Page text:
Smoked Pork Crown Roast


  • 10 pounds Bone-In Pork Crown Roast (2 racks Frenched)


  • 3 ½ cups water
  • 1 large apple sliced
  • ¼ cup kosher salt
  • ¼ cup maple syrup
  • 2 tablespoons brown sugar
  • 1 tablespoon crushed red pepper
  • 1 tablespoon garlic powder
  • 1 tablespoon onion powder

Pork Dry Rub or use your favorite:

  • 3 tablespoons brown sugar
  • 1 ½ teaspoons paprika
  • 1 ½ teaspoons fresh cracked black pepper
  • 1 ½ teaspoons kosher salt
  • 1 ½ teaspoons garlic powder
  • 1 ½ teaspoons onion powder
  • 1 teaspoon cayenne pepper omit or reduce if you don’t like spice


  1. Brine the pork crown roast for 8 to 12 hours
  2. Use a meat injector to inject the meat with brine just prior to smoking it.
  3. Combine the brine solution in a large bowl or bucket. Whisk the solution until the salt dissolves completely. Then pour over meat inside an airtight container.
  4. Use a zip-top bag to seal the brine up against the meat, sealing out all the air. If you brine a lot, we recommend getting a Briner Bucket.
  5. Remove the pork from the brine solution and pat them completely dry with paper towels.
  6. Trim off any excess meat or bits of connective tissue from the bones. (optional)
  7. The silverskin will not render and should be removed. It can be found under the rack of ribs just like any other rack of pork ribs. Removing the silverskin will not only help the rub penetrate the meat better, but it will also help the crown roast flex and shape up a little better.
  8. Make a vertical slit every two bones across the rack about 3-inches long and 1-inch deep. This will make the rack more flexible and easier to form into the crown.
  9. Use a bundt pan to help form the “crown”! Place the racks with the bones out into the bundt pan. Use a piece of string to tie up the two end bones on each side.
  10. Once both ends are secured, lift the two racks out of the bundt pan and place them onto a clean work surface. Use your hands to help shape it into the “crown” shape.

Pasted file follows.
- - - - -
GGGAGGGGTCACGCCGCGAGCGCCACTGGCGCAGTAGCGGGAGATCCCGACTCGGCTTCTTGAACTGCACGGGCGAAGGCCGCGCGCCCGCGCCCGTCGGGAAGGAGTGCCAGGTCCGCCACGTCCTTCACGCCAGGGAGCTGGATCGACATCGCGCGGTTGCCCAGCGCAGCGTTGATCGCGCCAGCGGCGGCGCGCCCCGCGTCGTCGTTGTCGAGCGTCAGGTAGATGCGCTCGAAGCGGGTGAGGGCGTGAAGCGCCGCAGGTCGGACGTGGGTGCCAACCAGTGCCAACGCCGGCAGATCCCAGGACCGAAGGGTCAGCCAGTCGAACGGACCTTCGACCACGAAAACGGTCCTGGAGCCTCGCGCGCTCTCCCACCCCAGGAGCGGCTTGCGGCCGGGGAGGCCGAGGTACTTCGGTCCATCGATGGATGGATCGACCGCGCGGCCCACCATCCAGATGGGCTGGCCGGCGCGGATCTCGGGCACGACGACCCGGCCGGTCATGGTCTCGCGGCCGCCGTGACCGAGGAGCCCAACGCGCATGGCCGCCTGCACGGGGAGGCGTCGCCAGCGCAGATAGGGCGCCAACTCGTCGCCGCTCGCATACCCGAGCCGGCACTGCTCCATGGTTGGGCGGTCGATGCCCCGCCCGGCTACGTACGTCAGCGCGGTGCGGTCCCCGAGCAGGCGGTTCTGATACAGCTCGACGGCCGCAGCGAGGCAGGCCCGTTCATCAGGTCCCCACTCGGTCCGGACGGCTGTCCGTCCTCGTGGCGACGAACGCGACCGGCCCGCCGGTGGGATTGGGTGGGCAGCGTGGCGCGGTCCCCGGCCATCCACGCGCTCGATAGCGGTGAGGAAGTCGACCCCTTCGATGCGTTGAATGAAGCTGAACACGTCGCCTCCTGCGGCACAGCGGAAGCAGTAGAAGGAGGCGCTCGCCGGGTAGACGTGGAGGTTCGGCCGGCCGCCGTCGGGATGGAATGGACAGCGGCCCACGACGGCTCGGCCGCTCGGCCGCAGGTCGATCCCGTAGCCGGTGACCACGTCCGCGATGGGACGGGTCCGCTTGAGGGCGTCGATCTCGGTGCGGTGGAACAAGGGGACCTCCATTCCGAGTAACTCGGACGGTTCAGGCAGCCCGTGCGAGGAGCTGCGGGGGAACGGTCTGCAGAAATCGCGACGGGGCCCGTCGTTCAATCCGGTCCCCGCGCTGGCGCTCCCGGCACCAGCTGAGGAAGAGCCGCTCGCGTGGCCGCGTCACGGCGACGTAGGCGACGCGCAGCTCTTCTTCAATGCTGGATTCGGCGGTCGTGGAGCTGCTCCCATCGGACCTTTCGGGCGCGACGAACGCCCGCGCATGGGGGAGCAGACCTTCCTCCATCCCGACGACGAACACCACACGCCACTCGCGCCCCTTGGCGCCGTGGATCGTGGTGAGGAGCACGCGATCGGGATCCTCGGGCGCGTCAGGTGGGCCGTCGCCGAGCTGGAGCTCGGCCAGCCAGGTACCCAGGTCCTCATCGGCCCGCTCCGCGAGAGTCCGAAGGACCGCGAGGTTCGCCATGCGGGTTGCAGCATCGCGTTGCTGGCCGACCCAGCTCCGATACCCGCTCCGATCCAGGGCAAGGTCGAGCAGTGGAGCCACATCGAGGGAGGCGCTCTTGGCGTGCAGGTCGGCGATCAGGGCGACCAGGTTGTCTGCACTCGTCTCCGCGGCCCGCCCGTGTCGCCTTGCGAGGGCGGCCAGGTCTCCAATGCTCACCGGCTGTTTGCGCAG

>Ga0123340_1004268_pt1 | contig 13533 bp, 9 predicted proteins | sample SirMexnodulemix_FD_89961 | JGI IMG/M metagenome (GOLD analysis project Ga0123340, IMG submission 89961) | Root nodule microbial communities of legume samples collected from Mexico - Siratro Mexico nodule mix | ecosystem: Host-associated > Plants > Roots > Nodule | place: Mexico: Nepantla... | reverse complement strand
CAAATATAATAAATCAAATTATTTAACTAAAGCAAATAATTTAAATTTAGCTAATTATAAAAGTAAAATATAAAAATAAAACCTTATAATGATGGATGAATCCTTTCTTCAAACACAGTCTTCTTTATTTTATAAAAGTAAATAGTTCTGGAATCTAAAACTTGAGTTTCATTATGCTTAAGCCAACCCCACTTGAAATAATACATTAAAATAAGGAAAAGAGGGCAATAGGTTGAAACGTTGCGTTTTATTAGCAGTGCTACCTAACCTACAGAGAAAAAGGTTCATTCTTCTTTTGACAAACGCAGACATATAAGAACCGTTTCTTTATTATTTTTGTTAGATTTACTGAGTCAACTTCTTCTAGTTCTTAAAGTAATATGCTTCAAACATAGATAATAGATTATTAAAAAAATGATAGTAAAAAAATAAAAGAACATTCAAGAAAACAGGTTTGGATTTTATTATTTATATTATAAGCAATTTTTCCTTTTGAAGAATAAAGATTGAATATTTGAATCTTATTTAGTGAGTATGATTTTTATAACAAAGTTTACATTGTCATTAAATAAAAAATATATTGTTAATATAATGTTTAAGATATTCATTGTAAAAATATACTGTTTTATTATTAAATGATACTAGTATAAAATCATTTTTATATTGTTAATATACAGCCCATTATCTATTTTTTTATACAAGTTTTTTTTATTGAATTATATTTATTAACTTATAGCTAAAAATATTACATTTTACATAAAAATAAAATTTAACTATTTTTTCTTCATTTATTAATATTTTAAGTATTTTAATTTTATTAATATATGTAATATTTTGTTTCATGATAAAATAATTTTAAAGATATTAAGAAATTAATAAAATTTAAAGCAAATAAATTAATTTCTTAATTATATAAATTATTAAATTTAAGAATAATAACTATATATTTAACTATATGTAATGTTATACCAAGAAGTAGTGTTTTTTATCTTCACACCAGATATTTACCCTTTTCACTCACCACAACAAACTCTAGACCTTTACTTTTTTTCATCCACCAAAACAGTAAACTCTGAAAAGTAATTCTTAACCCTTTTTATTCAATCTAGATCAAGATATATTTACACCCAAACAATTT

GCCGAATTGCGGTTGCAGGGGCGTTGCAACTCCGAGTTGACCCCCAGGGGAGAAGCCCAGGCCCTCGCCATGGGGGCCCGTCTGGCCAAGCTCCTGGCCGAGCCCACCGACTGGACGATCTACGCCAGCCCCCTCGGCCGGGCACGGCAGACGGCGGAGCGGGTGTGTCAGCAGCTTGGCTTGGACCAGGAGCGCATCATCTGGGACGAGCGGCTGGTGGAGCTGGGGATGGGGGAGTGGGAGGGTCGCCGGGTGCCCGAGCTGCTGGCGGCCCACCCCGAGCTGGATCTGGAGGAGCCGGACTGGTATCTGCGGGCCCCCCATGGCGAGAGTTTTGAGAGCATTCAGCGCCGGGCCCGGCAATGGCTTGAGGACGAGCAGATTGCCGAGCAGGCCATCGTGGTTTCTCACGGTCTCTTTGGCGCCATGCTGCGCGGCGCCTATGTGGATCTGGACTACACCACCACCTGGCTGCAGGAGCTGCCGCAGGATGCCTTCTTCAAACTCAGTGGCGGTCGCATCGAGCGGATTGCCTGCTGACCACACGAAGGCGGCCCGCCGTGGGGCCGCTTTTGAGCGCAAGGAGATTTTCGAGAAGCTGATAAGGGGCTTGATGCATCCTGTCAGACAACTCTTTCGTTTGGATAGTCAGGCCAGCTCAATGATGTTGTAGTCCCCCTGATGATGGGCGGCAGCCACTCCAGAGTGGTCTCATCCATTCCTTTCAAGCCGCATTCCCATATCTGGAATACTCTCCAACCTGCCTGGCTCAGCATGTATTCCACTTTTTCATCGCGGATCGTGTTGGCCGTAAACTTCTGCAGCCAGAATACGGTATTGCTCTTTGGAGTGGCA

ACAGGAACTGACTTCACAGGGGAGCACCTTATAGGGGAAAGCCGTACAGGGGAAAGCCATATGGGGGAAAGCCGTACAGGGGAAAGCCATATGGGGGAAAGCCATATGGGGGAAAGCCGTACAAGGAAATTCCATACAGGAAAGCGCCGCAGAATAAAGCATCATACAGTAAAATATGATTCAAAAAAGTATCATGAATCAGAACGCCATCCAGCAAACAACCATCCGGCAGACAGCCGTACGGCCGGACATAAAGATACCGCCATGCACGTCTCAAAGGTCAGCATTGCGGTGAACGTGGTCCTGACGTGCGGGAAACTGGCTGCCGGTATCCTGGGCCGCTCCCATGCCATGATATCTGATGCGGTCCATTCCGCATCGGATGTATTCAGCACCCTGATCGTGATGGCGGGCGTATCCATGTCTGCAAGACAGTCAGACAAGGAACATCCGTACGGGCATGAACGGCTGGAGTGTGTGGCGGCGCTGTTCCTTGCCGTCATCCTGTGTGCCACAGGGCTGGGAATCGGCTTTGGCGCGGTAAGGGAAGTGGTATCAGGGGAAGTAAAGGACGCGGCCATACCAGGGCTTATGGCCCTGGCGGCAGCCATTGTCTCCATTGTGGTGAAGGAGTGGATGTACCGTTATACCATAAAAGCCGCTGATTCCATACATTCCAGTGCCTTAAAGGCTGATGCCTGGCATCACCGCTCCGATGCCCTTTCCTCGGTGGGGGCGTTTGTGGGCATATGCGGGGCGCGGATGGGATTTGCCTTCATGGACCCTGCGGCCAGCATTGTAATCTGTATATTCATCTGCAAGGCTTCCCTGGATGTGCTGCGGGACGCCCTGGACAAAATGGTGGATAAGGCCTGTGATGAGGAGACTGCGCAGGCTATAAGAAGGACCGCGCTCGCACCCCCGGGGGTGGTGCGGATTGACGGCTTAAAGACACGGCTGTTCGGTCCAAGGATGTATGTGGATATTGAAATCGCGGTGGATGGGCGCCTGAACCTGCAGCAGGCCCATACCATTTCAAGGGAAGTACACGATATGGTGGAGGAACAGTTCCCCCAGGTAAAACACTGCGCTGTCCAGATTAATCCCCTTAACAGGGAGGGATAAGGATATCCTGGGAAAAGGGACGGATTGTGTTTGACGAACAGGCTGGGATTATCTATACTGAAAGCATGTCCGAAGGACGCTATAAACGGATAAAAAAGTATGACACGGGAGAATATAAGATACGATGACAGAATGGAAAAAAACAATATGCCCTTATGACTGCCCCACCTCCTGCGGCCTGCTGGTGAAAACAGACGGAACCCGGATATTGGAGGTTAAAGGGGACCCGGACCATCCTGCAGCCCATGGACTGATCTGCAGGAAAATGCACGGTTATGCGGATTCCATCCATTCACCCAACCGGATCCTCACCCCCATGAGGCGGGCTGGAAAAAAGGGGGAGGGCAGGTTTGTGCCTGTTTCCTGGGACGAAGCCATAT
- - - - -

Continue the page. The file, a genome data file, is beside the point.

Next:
11. Then use a long piece of string to wrap around the racks at the thickest part, just under the rib bones. Tie it pretty tightly into a circle. You will notice the bones start to bow outward like a crown.
  12. Secure another string around the top portion of the rib bones and one across the bottom to help keep it in shape.
  13. Now generously rub the meat with the dry rub. Make sure to apply the rub all the way around the roast including the inside the top and the bottom.
  14. The crowning jewel of this jaw-dropping presentation is aluminum foil. Tear off small squares of aluminum foil and place them on the ends of the rib bones. They will gently smoke to a golden rose color making it look like gold!
  15. Preheat the grill or smoker to 225 to 250 degrees F.
  16. When the grill is hot, place the crown roast in the center of the grill and probe it with a probe thermometer, if using. Place the lid on the grill and bring the temperature back up to 225 to 250 degrees F, using the vents to regulate the temperature.
  17. Check the temperature of the grill every hour, staying as close to between 225 and 25o degrees F as possible. Resist the temptation to open the lid. Only open if you need to add more charcoal or wood.
  18. After two hours open the lid. Check the temperature of the pork to see where things are. This will give you an idea of how much more time it will take to smoke the meat.
  19. During the last 30–60 minutes of smoking, baste the pork with your favorite barbecue sauce using a brush or mop.
  20. How often and how much sauce is up to you. David normally bastes with a generous amount of barbecue sauce every 20-25 minutes or sauce.
  21. When the meat is done, carefully remove it from the smoker or grill. Place it onto a platter or cutting board. Tent with foil and allow it to rest as you would with grilled or roasted meats.
  22. Rested meat holds on to more of its natural juices. This also keeps your platter or cutting board from flooding with meat juices when you slice into the pork. A good 20-minute rest should do.
  23. First, cut and remove the butcher’s twine from around the smoked pork roast.
  24. Next, slice the pork roast in between the rib bones into slices The pork ribs are naturally about ½ to 1 inch thick. If you want them thicker you could cut them into double-rib portions.
  25. Serve drizzled in extra barbecue sauce or with sauce on the side

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